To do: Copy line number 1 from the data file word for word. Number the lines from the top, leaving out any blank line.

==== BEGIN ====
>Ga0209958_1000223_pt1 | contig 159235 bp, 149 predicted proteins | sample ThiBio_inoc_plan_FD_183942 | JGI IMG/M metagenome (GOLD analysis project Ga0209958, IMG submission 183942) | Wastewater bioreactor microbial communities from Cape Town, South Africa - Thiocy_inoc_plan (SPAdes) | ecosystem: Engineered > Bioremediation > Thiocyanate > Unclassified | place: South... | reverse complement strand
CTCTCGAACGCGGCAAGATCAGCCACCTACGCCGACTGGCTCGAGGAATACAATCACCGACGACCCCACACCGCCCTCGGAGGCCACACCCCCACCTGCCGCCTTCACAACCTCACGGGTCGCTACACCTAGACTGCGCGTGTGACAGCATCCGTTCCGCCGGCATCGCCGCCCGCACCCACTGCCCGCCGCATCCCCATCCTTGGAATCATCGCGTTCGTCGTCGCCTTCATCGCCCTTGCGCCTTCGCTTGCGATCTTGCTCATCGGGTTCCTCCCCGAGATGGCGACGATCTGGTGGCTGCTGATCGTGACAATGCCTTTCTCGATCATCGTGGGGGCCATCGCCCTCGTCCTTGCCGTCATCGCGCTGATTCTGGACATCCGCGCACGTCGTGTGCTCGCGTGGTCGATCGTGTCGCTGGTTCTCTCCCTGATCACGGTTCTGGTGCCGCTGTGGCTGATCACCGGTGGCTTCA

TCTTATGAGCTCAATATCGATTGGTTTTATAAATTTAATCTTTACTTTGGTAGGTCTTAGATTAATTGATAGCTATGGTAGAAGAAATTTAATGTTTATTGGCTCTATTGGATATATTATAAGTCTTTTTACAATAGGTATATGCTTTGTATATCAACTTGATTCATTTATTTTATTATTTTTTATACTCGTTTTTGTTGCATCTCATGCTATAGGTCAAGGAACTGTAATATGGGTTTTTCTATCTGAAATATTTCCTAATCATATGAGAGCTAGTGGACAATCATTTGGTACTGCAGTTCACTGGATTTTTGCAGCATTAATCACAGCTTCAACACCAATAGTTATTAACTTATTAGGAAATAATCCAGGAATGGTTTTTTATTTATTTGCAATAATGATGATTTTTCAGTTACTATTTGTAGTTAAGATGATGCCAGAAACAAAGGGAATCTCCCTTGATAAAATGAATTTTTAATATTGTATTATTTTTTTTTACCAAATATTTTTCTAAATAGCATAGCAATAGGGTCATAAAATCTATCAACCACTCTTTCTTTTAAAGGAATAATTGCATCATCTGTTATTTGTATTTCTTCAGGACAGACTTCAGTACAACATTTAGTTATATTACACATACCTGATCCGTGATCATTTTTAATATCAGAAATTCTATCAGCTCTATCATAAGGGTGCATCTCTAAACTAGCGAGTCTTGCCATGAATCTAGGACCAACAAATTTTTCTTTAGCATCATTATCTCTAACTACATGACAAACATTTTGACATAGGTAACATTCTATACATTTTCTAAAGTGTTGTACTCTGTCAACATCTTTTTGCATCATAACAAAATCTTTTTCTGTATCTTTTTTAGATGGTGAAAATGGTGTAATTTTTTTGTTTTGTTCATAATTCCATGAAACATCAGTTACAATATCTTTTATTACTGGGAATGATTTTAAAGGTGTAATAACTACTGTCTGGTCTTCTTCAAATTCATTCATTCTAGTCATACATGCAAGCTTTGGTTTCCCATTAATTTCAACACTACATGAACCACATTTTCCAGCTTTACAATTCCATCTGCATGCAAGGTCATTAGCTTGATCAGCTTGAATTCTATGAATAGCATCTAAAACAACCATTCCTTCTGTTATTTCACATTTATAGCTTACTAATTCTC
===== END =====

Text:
>Ga0209958_1000223_pt1 | contig 159235 bp, 149 predicted proteins | sample ThiBio_inoc_plan_FD_183942 | JGI IMG/M metagenome (GOLD analysis project Ga0209958, IMG submission 183942) | Wastewater bioreactor microbial communities from Cape Town, South Africa - Thiocy_inoc_plan (SPAdes) | ecosystem: Engineered > Bioremediation > Thiocyanate > Unclassified | place: South... | reverse complement strand